Instruments, A to Z


Acoustic Recording Package

Acoustic Recording Packages (ARPs) are long-term, autonomous devices which record marine mammal calls.

Acoustic Doppler Current Profiler (ADCP)

Scientists use the ADCP to measure how fast water is moving across an entire water column.

Source: Ocean Instruments

Bongo Paired Zooplankton Net

One of the simplest biological samplers, zooplankton nets are made in a wide variety of styles and sizes.

Box Corer

One of the simplest and most commonly used sediment corers.

Conductivity, Temperature, Depth (CTD) Sensors

A CTD—an acronym for Conductivity, Temperature, and Depth—is the primary tool for determining essential physical properties of sea water.

Source: Ocean Instruments

Epibenthic Sled

The epibenthic sled is designed to trawl just above the bottom at the sediment water interface (the epibenthic zone).

Expendable Conductivity, Temperature and Depth (XCTD) Sensors

XCTD's are small probes which are attached to the ship via a thin wire. The probes are dropped over the side and the data are fed in real time back to the ship.

Gravity Corer

The gravity corer allows researchers to sample and study sediment layers at the bottom of lakes or oceans. It got its name because gravity carries it to the bottom of the water body.

Source: Ocean Instruments

Hydraulically Damped Gravity Corer

This instrument, like other corers and grab samplers, is used to sample sediments from the ocean floor.

Improved Meteorological Packages (IMET)

Researchers use the IMET to understand the role of the exchanges of heat, gas and water across the air-sea interface in climate change.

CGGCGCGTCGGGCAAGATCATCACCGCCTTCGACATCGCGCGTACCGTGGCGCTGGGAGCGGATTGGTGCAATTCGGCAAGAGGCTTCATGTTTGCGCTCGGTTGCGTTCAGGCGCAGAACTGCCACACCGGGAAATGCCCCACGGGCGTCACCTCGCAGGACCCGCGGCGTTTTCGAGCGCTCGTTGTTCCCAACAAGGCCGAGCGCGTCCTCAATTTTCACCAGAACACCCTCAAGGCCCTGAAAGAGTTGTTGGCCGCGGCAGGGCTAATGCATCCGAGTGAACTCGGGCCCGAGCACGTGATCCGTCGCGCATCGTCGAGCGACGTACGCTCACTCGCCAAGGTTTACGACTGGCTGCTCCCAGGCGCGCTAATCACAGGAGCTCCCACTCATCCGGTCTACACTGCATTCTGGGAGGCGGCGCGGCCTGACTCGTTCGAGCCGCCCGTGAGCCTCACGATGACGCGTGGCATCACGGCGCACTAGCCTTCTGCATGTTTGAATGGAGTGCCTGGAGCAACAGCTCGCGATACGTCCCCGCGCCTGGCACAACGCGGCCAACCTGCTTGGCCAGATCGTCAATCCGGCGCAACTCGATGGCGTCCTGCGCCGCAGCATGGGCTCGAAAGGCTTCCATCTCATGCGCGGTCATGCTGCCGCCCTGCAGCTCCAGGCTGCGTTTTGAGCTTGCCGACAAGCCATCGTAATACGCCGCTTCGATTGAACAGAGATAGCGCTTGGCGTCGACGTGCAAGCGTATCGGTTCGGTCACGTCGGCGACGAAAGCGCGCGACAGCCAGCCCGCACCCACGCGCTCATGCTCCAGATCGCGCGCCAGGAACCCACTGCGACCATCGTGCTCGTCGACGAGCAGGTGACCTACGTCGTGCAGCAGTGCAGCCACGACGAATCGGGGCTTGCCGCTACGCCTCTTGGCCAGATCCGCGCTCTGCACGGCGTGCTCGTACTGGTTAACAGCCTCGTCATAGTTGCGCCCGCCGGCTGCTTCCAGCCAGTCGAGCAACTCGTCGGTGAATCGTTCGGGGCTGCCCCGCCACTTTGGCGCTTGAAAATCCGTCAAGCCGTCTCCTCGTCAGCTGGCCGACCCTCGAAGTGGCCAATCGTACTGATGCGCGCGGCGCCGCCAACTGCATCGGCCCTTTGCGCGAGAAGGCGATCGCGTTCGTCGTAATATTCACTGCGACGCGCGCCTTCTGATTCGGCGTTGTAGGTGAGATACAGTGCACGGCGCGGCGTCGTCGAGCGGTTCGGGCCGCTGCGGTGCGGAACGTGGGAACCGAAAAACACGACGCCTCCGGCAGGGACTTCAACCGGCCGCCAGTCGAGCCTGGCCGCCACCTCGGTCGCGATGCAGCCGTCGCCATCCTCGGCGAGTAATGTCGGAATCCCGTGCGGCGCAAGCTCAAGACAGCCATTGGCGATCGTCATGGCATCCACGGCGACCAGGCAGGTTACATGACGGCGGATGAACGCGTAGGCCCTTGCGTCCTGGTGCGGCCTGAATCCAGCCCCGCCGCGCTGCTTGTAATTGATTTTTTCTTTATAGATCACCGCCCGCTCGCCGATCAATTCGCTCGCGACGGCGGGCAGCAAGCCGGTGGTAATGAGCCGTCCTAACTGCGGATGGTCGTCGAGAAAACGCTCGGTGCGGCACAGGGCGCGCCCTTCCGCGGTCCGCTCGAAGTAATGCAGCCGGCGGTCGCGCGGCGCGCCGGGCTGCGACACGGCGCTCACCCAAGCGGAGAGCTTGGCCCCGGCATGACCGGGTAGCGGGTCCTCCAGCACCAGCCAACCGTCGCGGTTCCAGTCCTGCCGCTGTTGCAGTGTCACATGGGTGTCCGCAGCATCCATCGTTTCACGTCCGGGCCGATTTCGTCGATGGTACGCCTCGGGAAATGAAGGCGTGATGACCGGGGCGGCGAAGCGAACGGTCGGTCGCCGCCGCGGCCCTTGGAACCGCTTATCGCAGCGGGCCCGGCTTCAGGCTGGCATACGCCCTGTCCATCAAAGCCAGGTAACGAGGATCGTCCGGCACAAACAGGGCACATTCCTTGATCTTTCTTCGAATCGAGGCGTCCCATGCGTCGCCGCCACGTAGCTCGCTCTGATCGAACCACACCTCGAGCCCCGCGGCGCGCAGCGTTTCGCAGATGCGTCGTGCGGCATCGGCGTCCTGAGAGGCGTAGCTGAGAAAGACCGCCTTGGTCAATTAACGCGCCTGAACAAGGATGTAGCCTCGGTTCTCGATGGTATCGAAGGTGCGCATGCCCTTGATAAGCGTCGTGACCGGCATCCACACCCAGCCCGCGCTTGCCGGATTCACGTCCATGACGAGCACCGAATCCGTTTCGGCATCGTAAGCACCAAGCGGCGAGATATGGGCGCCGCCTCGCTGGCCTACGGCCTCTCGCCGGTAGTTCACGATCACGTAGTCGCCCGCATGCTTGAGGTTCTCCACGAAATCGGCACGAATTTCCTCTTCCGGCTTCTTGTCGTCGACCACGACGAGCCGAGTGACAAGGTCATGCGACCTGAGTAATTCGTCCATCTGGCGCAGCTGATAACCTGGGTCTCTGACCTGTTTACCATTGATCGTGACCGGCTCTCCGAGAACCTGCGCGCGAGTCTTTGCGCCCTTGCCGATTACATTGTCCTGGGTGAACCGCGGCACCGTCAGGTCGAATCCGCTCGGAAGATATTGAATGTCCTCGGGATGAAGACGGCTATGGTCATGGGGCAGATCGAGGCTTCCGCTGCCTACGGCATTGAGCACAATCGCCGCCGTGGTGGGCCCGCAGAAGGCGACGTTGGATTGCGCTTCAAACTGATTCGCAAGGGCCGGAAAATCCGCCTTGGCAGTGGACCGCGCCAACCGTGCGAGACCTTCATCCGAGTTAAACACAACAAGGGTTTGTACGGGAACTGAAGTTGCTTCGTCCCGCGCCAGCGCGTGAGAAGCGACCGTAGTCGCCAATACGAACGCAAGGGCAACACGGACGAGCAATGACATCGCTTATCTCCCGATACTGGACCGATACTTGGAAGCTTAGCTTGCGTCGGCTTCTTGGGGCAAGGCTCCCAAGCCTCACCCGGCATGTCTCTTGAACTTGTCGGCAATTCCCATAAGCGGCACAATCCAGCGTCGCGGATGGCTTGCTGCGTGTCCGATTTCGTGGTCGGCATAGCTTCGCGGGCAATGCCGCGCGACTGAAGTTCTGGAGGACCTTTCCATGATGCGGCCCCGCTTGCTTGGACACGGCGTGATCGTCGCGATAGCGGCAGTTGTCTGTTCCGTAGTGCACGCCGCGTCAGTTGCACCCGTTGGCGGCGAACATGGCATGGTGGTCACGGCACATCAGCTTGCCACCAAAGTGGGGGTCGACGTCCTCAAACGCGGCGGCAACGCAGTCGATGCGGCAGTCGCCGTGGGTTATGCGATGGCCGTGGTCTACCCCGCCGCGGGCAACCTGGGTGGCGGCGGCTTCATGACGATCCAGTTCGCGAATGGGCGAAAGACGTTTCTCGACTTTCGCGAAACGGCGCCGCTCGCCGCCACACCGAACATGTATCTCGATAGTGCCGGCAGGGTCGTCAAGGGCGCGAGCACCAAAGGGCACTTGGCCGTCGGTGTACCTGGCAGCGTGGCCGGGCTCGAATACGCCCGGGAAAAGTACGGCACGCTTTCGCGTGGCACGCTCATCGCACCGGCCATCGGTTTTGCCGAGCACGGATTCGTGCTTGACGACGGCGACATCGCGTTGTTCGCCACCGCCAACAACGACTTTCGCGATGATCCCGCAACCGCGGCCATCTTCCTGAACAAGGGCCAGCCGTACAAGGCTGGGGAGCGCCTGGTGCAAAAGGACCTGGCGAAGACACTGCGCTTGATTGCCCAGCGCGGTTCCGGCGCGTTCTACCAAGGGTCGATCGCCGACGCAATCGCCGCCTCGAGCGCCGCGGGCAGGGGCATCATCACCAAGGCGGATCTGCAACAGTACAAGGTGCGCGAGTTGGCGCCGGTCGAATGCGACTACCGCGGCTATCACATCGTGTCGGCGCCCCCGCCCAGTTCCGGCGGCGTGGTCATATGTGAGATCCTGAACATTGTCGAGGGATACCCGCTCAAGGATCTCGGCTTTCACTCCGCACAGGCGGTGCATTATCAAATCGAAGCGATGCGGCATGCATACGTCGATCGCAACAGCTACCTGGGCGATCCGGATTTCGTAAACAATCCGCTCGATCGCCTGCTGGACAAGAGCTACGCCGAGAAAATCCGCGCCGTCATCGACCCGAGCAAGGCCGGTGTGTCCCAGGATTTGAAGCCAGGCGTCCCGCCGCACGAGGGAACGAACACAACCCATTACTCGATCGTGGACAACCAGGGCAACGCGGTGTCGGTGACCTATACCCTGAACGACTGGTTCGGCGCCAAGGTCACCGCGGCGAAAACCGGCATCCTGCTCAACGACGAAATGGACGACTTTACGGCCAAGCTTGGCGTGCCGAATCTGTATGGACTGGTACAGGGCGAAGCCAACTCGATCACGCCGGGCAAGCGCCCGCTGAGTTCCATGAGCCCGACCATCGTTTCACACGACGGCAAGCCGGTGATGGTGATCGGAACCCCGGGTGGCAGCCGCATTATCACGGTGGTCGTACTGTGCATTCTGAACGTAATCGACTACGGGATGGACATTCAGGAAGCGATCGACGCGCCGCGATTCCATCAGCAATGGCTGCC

Large Volume Water Transfer System (LVP)

McLane Large Volume Water Transfer Systems are designed to collect particulate matter, in-situ, in support of oceanographic research projects and environmental monitoring programs.

Moored Profiler

A moored profiler makes repeated measurements of ocean currents and water properties up and down through almost the entire water column, even in very deep water.

Source: Ocean Instruments


MOCNESS is a much-improved, high-tech version of the humble sampling net. The letters in MOCNESS refer to the specific improvements: it's a Multiple Opening and Closing Net, with an Environmental Sensing System.

Source: Ocean Instruments

Nets and Water Bottles

Water sampling devices range from a bucket dropped over the side of a ship to large water bottles sent thousands of meters toward the seafloor on a wire.

Remote Access Sampler (RAS)

McLane Remote Access Samplers are designed to collect in-situ water samples in support of oceanographic research projects and environmental monitoring programs


These vehicles are robotic submarines resembling torpedoes that navigate without a human crew onboard and without cables connecting them to research vessels at the sea surface.

Source: Ocean Instruments

Rosette Sampler

Probably the most commonly used water sampler is known as a rosette. It is a framework with 12 to 36 sampling bottles clustered around a central cylinder, where a CTD or other sensor package can be attached.

Sediment Trap

Sediment traps are containers that scientists place in the water to collect particles falling toward the sea floor.

Source: Ocean Instruments


The beam transmissometer measures the fraction of light, from a collimated light source, reaching a light detector a set distance away.

Grab Sampler

This sediment sampler has a clam shell-type scoop setup.

Water Transfer System (WTS)

The water tranfer system draws ambient water through filters in which suspended material is collected.

Zooplankton Sampler (ZPS)

Zooplankton Samplers are designed to collect zooplankton, in-situ, in support of oceanographic research projects and environmental monitoring programs.